The Death of the American Middle Class

The Death of the American Middle Class

Unless the country changes direction, the death of the American middle class may actually arrive. What was once a nation that believed hard work resulted in a comfortable lifestyle is turning into a country that coddles its wealthy while pushing those with lesser incomes closer and closer to bankruptcy.

The Death of the American Middle Class

The death of the American middle class has been in the works for a while. Stagnant wages are one reason that people are struggling to stay afloat financially. According to the Huffington Post, since 1979, middle class wages are up by just 6 percent while the salaries of low wage workers are down by 5 percent. Those with high wages have enjoyed an increase of 41 percent from 1979 to 2013. Pew Research’s associate director, Rakesh Kochhar, said, “There are fewer opportunities that place people in the middle of the income distribution.”

The only real income boost for those on the low side of the salary scale was during the 1990s when the tech boom arrived. Otherwise, middle- and low-income families have failed to see noticeable financial growth. Along with faltering wages, middle class wealth has also disappeared. From the time of the Great Depression to the early ‘80s, the middle class’s share of the country’s wealth almost doubled. Since that time, the middle class share of the financial pie has dropped down to its lowest level since 1947.

Homeownership is Financially Out of Reach for Many Americans

In addition to wage stagnation and a loss of overall wealth, housing is also becoming unaffordable. After the Great Depression, achieving the American Dream involved homeownership. Now, with the country nearly 10 years past its most recent economic crisis, America is transitioning into a renter nation. This is also pushing people out of their middle class standing.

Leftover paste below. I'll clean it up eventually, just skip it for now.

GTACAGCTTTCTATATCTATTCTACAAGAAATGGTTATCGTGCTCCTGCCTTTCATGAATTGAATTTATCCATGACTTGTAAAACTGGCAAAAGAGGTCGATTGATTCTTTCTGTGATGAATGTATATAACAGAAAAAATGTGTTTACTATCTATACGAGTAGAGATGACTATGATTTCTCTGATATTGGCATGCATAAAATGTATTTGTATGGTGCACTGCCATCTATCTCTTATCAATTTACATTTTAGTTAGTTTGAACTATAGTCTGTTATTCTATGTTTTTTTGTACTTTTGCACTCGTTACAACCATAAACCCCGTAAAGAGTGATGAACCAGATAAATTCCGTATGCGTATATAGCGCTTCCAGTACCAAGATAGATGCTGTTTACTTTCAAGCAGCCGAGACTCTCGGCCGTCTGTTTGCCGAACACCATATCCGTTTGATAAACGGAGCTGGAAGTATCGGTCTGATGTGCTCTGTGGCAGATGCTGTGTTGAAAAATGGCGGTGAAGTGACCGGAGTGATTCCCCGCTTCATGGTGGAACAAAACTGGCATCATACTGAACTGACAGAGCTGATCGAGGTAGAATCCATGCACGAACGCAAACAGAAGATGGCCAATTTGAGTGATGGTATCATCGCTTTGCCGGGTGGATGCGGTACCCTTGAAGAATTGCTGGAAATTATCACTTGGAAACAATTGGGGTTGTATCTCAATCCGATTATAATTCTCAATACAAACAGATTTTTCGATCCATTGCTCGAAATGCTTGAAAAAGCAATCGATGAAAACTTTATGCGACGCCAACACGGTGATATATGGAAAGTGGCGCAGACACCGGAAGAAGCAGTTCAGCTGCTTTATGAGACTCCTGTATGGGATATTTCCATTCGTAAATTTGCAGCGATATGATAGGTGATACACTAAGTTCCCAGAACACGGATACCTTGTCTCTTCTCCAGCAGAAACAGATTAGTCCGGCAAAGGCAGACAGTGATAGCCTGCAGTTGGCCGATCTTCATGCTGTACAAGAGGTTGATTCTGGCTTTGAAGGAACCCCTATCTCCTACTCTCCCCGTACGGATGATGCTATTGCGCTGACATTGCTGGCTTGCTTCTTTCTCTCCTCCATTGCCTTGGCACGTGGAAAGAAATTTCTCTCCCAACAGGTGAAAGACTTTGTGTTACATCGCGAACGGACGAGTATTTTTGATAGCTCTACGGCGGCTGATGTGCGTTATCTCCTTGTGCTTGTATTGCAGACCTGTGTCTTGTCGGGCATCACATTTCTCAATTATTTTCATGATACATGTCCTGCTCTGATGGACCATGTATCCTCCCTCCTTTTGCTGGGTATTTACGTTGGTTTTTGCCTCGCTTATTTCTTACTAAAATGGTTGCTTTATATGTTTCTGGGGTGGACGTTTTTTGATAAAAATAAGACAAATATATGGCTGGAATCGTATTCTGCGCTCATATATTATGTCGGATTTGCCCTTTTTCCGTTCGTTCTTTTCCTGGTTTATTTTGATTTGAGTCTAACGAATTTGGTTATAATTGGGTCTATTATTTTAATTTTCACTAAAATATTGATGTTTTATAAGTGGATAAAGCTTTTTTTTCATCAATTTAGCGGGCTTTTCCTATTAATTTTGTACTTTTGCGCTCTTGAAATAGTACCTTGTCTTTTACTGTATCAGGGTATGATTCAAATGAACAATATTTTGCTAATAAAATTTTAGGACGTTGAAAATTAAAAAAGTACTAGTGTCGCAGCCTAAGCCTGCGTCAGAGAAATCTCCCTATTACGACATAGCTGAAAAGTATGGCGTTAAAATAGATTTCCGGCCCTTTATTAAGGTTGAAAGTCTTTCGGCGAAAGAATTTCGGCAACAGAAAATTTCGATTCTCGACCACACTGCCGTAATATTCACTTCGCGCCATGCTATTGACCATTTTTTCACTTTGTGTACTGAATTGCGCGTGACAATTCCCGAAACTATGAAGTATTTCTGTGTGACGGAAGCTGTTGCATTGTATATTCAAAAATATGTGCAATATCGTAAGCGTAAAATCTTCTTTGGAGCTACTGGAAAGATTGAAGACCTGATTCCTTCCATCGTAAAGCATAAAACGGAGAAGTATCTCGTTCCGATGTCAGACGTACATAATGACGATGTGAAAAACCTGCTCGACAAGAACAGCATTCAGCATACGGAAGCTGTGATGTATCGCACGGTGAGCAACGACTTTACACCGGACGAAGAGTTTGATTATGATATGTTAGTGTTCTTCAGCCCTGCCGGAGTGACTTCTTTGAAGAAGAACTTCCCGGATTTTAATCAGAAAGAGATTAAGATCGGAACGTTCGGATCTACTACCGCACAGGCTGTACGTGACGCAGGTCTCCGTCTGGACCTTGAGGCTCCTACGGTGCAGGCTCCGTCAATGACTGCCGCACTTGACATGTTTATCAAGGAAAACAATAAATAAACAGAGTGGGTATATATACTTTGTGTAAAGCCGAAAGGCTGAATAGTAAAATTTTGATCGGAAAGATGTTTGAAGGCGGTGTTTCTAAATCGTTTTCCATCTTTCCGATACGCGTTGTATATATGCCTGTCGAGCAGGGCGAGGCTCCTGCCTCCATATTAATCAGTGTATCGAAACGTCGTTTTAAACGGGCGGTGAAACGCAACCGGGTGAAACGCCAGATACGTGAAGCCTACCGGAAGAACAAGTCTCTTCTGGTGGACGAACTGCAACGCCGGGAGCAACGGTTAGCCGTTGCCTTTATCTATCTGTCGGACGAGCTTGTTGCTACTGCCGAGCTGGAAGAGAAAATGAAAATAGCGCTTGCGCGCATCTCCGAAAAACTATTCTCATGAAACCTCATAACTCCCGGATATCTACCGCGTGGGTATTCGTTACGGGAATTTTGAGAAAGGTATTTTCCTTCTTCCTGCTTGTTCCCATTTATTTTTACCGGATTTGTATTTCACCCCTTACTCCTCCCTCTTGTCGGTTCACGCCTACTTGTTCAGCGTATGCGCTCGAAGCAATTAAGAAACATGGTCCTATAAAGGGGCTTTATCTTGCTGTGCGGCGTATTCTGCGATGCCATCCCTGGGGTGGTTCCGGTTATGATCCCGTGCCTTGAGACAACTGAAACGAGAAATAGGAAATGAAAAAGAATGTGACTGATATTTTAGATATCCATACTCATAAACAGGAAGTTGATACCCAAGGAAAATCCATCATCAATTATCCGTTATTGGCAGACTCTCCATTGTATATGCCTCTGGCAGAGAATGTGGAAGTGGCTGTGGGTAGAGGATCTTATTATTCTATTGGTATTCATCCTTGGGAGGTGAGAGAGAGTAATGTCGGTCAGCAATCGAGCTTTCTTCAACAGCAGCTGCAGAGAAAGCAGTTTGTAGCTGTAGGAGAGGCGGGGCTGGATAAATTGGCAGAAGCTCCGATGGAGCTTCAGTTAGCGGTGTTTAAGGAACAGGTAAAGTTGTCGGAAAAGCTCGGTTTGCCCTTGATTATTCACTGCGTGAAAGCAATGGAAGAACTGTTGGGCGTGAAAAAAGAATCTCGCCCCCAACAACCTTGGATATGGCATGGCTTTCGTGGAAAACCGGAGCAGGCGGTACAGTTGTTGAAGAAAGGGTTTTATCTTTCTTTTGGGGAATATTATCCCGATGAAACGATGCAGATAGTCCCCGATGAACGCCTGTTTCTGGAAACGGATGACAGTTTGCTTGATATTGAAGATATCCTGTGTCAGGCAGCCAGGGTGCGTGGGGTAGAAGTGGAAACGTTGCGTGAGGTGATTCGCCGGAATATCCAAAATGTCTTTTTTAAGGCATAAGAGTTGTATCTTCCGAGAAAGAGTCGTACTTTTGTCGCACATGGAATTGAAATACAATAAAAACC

The cost of buying necessities like food and clothing has stayed about the same or decreased during the last 30 years, but housing prices have escalated. As prices grow, homeownership rates drop. When the housing boom of 2004 arrived, homeownership rates peaked at around 70 percent. Since that time, they have reached a low of below 64 percent.

Financial Security is Disappearing for Those Nearing Retirement

A number of middle class Americans close to retirement no longer have financial security. According to Raw Story, 19 percent of adults who range in age from 55 to 64 do not have savings put aside or access to a private pension for retirement. In addition, baby boomers who have retired are finding that the money they put aside for retirement is inadequate despite having worked for companies that offered traditional pensions instead of today’s 401Ks. Because of this, many baby boomers are delaying their retirement. Americans who are of retirement age today are also facing more housing, car and student loan debts than those who retired 10 years ago.

Income Inequality is a Factor in the Death of the Middle Class

When income inequality rises, it usually diminishes a country’s middle class and weakens economic growth. Today, the upper class has control of 49 percent of America’s aggregate income. This is an increase of 29 percent from 1970. In the past, the middle class earned the biggest portion of America’s total income. For instance, in 1970, the middle class had 62 percent of it. Since then, the middle class’s share of America’s total income has dropped to 43 percent. CNN confirms that the lower class has lost some ground here as well. In 1970, it controlled 10 percent while it has just 9 percent today.

The wealthiest Americans are not only outperforming the middle class in terms of income, but they have also seen their wealth surge over the last 30 years. From 1983 to 2013, the median net worth of upper class families doubled to around $650,000. During these same years, middle class wealth increased by a mere 2 percent to about $98,000.

A Slow Death for the Middle Class

Many of the country’s citizens have worked hard throughout their lives and played by the rules to obtain the American Dream. Constant financial struggles are causing them to lose hope that they will ever be financially secure. Downward mobility is on the rise, and due to increased drug use combined with higher suicide rates that often come about because of financial stress, today’s young males have a shortened lifespan than past generations. Kochhar said, “Some research shows that increased income inequality and a hollowing out of a nation’s middle class stunts economic growth.” To read more, visit

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